Mr. Quentin Davies: The Department plans its current and future helicopter force on the basis of an assessment of the capability required to achieve military success in a range of military tasks and operational scenarios. For instance our helicopter force is currently required to support: overseas expeditionary operations in Afghanistan, anti-piracy and other maritime operations and support to the civil authorities within the UK. The Royal Navy and RAF Sea King fleets also contribute to the provision of Search and Rescue Capability. A proportion of the fleet is at all times engaged in providing live training to crews, ensuring they are fully prepared for deployment on current operations and contingent tasks.
Our helicopter requirements are kept under constant review. The requirement for helicopter capability on operations is set by the Permanent Joint Headquarters. Our current fleet is meeting the operational requirement but we recognise we can always do more with more, and this is why Secretary of State for Defence, right hon. Bob Ainsworth announced on 15 December 2009 a new Future Rotary Wing Strategy, of which the key element is the procurement of at Chinook helicopters delivering some 40 per cent. more support helicopters suitable for operations in demanding environments such as Afghanistan by 2016. The new strategy will also see the retirement of the whole Sea King fleet by early 2016 allowing the MOD to operate, by around 2022 four broadly equal sized core helicopter fleets of Chinook, Apache, Wildcat and Merlin.
Angus Robertson: To ask the Secretary of State for Defence what assessment was made in the best practical environmental options selection study for the Enriched Uranium Project of the merits of the purchase from the US of enriched uranium components for (a) the naval nuclear propulsion programme and (b) the nuclear warhead programme. 
Mr. Bob Ainsworth:
A wide range of factors were taken into account in identifying a preferred means of meeting the enriched uranium requirements of the Defence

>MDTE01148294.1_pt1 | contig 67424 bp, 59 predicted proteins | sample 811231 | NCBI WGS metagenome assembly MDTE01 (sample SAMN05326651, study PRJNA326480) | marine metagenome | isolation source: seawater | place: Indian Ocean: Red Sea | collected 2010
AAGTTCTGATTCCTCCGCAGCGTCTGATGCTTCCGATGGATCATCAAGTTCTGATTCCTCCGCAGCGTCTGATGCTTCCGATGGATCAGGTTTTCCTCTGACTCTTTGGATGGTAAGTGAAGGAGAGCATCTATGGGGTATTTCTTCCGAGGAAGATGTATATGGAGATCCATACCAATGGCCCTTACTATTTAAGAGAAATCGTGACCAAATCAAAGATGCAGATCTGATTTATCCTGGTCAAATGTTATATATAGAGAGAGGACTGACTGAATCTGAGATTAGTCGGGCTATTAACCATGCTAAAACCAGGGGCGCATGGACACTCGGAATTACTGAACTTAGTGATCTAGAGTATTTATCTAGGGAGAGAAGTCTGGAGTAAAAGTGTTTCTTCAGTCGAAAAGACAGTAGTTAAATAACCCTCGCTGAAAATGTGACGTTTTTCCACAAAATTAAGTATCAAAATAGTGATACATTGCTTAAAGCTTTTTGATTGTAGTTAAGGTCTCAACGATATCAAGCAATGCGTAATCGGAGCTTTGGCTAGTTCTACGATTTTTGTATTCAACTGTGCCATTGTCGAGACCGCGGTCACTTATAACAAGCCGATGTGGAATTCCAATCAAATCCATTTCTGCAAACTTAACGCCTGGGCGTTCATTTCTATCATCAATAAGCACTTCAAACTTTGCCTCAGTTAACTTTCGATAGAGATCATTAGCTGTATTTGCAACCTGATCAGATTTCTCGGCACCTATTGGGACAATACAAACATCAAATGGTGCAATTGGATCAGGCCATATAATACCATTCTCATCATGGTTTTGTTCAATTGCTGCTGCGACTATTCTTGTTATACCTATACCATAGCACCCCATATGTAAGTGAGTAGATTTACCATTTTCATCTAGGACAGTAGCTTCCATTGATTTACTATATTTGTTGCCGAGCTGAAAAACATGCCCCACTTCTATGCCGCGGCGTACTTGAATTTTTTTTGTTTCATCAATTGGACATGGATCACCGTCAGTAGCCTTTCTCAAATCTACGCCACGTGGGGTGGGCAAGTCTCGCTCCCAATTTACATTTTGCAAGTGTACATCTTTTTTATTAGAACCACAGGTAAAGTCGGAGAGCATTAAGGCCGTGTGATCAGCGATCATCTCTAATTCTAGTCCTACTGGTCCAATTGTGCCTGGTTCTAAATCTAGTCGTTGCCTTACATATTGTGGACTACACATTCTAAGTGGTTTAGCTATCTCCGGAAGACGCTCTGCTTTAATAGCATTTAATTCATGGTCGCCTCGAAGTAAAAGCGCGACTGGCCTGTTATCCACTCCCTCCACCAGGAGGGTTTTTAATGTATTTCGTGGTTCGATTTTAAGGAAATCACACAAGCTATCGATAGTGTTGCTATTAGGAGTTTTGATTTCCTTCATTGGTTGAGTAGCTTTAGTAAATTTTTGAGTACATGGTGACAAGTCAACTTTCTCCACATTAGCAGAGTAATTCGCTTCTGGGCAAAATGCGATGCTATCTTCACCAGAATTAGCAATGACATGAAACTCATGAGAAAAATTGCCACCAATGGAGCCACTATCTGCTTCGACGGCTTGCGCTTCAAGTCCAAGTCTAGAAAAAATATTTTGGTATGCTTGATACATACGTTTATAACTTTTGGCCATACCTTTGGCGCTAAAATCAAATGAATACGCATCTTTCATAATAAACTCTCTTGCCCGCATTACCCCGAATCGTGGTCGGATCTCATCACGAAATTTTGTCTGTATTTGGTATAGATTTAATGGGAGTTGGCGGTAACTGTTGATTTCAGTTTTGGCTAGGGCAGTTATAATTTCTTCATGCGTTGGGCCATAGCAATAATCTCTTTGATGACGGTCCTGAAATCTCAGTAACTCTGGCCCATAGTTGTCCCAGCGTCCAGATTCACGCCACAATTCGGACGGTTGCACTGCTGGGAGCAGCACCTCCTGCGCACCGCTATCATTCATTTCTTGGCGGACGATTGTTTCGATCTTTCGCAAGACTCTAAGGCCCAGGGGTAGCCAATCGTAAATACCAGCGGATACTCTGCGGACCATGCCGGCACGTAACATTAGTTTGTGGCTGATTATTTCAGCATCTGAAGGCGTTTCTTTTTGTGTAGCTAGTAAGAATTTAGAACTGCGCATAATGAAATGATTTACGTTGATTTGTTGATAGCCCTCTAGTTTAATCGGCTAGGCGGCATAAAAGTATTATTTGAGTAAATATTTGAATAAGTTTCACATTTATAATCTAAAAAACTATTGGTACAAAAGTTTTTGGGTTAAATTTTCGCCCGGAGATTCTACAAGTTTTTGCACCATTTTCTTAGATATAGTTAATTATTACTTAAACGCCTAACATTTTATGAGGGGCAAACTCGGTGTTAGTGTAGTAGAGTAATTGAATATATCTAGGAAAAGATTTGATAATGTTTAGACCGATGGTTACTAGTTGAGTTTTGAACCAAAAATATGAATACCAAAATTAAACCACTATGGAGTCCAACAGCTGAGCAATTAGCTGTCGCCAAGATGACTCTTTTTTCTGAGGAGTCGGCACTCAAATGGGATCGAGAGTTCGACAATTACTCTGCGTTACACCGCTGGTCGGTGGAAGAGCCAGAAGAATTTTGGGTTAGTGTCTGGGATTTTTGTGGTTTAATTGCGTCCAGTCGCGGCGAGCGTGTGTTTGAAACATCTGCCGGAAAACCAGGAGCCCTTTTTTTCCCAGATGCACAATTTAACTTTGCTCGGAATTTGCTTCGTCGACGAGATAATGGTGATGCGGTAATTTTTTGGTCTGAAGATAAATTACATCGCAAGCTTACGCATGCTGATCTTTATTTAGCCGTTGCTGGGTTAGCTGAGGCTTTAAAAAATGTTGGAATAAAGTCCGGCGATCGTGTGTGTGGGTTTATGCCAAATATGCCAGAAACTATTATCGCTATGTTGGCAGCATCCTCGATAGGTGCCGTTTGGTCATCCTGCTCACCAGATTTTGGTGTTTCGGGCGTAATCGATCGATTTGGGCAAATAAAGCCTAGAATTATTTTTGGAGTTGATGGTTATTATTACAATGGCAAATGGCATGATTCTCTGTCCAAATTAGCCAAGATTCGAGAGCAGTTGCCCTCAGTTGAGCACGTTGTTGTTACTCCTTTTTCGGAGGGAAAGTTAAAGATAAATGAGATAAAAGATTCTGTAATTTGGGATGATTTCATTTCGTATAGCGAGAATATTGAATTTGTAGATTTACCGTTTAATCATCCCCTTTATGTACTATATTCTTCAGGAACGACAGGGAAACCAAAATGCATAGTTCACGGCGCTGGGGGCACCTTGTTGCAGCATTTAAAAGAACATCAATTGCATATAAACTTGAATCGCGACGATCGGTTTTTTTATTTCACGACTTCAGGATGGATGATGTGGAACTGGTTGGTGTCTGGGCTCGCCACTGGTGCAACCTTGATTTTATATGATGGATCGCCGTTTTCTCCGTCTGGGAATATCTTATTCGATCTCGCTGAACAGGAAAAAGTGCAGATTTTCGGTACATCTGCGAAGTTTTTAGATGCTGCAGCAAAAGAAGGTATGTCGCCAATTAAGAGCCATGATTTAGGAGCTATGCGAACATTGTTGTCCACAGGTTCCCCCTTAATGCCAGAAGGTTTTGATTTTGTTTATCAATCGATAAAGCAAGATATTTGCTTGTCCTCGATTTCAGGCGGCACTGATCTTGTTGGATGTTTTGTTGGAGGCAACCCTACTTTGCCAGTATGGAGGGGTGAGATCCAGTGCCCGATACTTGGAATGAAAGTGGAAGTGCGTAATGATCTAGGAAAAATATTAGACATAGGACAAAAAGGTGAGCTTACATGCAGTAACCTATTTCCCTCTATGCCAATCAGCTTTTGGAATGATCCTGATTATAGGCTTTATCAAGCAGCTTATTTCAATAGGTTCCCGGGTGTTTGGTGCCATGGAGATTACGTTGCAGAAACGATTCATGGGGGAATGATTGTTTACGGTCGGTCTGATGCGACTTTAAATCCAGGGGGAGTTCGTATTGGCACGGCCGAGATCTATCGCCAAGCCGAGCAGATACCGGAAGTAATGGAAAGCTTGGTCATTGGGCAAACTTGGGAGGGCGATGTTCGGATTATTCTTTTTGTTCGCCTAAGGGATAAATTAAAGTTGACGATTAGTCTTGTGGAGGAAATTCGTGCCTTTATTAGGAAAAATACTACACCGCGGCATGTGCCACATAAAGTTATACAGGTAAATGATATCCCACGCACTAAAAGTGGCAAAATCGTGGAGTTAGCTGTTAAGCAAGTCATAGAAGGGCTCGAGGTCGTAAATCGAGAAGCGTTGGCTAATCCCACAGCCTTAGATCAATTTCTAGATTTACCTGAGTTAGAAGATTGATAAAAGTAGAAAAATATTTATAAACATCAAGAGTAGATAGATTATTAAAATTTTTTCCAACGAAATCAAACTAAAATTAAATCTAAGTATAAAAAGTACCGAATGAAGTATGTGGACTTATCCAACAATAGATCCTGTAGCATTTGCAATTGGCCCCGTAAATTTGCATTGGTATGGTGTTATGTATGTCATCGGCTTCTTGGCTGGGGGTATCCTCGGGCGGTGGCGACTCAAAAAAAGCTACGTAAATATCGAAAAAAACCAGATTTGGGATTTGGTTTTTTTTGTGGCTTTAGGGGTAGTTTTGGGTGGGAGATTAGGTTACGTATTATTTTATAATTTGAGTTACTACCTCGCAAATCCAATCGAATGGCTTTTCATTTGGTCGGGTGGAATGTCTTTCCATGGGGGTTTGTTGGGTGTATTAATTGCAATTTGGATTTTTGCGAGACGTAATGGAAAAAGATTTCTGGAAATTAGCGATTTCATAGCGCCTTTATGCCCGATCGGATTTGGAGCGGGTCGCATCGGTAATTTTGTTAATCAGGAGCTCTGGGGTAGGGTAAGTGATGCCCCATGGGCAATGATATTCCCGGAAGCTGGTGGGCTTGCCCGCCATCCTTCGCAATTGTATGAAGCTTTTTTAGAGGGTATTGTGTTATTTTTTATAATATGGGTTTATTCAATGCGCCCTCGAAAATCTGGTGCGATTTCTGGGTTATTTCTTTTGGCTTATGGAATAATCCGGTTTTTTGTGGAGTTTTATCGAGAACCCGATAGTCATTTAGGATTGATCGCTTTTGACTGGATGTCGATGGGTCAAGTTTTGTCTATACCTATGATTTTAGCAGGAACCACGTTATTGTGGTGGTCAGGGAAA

Nuclear Programme. These included safety, the environment, risk, cost-effectiveness, security of supply and security classification considerations. I am withholding further details for the purpose of safeguarding national security.
Bill Rammell: The airspace issues relating to Project Catara were considered as part of the Strategic Review of RAF Brize Norton, RAF Lyneham and RAF St. Mawgan, the primary outcome of which was a decision to collocate air transport assets at RAF Brize Norton. It was considered that airspace implications did not preclude such a move.
Mr. Drew: To ask the Secretary of State for Defence whether the RAF liaison officer is the commanding officer at (a) RAF Croughton, (b) RAF Barford St. John, (c) RAF Menwith Hill, (d) RAF Fairford, (e) RAF Welford (f) RAF Alconbury, (g) RAF Molesworth, (h) RAF Lakenheath and (i) RAF Mildenhall. 
Bill Rammell: RAF Croughton, RAF Barford St. John, RAF Menwith Hill, RAF Fairford, RAF Welford, RAF Alconbury, RAF Molesworth, RAF Lakenheath and RAF Mildenhall are all made available to the United States Visiting Force (USVF). These sites are commanded by a US officer, usually a United States Air Force officer, at colonel rank.
An RAF commander is present at the main USVF sites, at a lower rank, normally squadron leader. The role of the RAF commander is to liaise with the US base commander and act as head of establishment for Ministry of Defence employees. There are no RAF commanders at RAF Barford St. John, RAF Welford and RAF Molesworth as these sites are administered by other USVF sites.
Mr. Drew: To ask the Secretary of State for Defence how many (a) US forces personnel, (b) US civilians, (c) US contractors, (d) UK military personnel and (e) UK civilians are based at (i) RAF Blenheim Crescent, (ii) RAF Digby and (iii) RAF St. Mawgan; and whether the RAF liaison officer in the commanding officer at each base. 
|Site||MOD civilian personnel||Military personnel|
1. MOD civilian figures are based on headcount. Figures include MOD main industrial (skill zone) and non-industrial staff.
2. The military personnel figures represent the number of service personnel that are stationed at that location. This may differ from the actual number of people working at that location at that time e.g., due to deployments.
|Site||US military||US civilians||US contractors|
|(1 )Denotes a count of zero.|
Numbers are rounded to the nearest 10. Numbers ending in "5" have been rounded to the nearest multiple of 20 to prevent systematic bias.